"Mio zio fa il conduttore."
Translation:My uncle is a presenter.
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So with the "fare" construction, the use of the definite article is because the occupation is represented as a type/category (like in English "The computer has revolutionized..." where it's not a particular/definite computer, but rather "the computer" as an abstract class)? And for "essere," the occupation doesn't need to be represented that way?
Rather, when you use the forms of "essere" you can translate word by word from English; the Italian idiom "fare il/lo/la X" literally translates to "do the X" (not be) and means something closer to "play the X", i.e. perform what's required of the role X. It also works with non-professions, e.g. "fare lo scemo" (act like a fool) or "fare il furbo" (be crafty/underhanded). The subtle difference becomes evident when you say e.g. "sono uno scrittore ma faccio il barista per mantenermi" (I'm a writer but I work as a barman to support myself): the first is what you are, i.e. the profession you associate with, the second is what you do, i.e. the profession you are performing.
My (proper paid-for bound) dictionary has Direttore for a musical conductor, Bigliettaio for a bus conductor, Controllore for a conductor in the US train sense, and Conduttore for an electrical conductor (i.e. thing, not person) - which would be a strange thing to say about your uncle, even if strictly he is one. And Autista for a bus driver or chauffeur. Conducente for driver of a car. But I am not a native Italian speaker.
Conducente is used for car drivers and sometime even for bus driver. Conduttore is not very used. Anyways, actually "autista" is the right translation of driver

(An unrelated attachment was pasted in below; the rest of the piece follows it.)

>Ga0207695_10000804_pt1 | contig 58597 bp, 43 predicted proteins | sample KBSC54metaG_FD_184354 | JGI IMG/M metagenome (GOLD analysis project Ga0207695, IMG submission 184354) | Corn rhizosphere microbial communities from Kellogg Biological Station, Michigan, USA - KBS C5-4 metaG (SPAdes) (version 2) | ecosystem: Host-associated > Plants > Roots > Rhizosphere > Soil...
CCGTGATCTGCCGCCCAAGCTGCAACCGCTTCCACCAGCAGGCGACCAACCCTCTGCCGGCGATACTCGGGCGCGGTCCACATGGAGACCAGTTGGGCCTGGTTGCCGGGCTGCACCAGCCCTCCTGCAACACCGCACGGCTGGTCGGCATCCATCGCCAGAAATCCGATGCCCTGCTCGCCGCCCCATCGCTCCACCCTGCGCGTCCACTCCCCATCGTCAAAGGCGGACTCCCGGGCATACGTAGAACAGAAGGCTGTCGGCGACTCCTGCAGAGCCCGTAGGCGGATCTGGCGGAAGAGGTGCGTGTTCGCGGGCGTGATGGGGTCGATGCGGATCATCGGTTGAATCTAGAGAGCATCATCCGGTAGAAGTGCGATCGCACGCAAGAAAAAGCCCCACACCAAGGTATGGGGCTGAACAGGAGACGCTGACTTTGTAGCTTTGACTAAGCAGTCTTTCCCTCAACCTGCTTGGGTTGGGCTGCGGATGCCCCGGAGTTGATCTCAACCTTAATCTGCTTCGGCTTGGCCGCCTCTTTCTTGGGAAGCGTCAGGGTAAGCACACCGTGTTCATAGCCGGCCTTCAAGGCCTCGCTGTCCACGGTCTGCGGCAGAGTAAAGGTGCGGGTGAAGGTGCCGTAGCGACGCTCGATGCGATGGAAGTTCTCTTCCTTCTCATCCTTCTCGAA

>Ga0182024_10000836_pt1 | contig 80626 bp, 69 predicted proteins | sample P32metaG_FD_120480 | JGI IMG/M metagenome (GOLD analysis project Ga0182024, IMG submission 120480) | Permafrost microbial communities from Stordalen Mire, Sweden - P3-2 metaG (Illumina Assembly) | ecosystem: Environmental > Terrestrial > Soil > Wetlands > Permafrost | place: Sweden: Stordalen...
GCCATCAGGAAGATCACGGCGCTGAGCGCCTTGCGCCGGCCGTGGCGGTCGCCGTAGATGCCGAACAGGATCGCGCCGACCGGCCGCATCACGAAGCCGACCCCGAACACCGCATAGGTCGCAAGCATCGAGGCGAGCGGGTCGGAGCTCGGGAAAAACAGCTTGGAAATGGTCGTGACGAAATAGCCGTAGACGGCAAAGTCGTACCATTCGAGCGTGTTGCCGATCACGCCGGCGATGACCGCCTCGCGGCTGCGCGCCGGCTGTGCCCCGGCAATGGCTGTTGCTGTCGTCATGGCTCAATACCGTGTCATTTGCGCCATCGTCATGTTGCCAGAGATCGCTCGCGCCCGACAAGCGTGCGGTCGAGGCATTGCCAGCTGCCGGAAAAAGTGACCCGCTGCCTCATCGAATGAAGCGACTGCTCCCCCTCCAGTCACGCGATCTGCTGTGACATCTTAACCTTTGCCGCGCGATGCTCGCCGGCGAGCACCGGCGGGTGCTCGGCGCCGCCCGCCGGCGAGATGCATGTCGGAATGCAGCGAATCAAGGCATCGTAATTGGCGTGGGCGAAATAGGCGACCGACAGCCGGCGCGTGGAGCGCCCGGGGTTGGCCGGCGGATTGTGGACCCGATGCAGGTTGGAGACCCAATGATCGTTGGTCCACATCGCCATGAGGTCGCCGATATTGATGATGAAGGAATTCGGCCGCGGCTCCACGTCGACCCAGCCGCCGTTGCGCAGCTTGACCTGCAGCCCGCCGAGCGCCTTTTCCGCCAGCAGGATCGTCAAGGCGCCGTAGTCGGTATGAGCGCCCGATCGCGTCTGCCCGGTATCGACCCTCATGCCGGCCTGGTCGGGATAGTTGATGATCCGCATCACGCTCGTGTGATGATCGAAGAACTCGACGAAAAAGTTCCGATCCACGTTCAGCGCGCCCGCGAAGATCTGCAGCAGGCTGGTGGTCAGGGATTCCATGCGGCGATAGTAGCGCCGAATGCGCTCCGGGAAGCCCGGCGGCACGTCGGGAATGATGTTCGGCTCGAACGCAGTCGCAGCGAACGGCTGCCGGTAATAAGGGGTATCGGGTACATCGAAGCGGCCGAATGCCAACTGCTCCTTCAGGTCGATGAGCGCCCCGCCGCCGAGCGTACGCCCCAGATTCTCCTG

You can use those interchangeably; autista is more informal, conducente sounds more like a word the news would use.
In your case you can say that:
- My uncle is the presenter (of this show) = Mio zio è il conduttore (di questa programma)
But Duo means just an occupation. In Italian there are three ways to say "My uncle is a presenter" or "My uncle works as a presenter":
- Mio zio fa il conduttore
- Mio zio è un conduttore
- Mio zio lavore come conduttore
In italian "fa" is used to indicate someone's actions or Job. Both "è" or "fa" are corrects, but the first form denotes a more passive sense of the phrase, while the second a more active sense. But is perfectly correct say: "Mio zio fa l'idraulico" ---> "My uncle is a plumber" "Mio zio è un idraulico" ---> "My uncle is a plumber" They mean the same thing. Hope I've been clear ^^
A way that might help think about this: "Lui fa il conduttore" - "He works as a presenter" In this case, both conduttore and presenter are jobs, and it happens that it's also his work "Lui è conduttore" - "He is a presenter" In this case, it emphasizes that that is his profession; conduttore and presenter are directly related to the subject.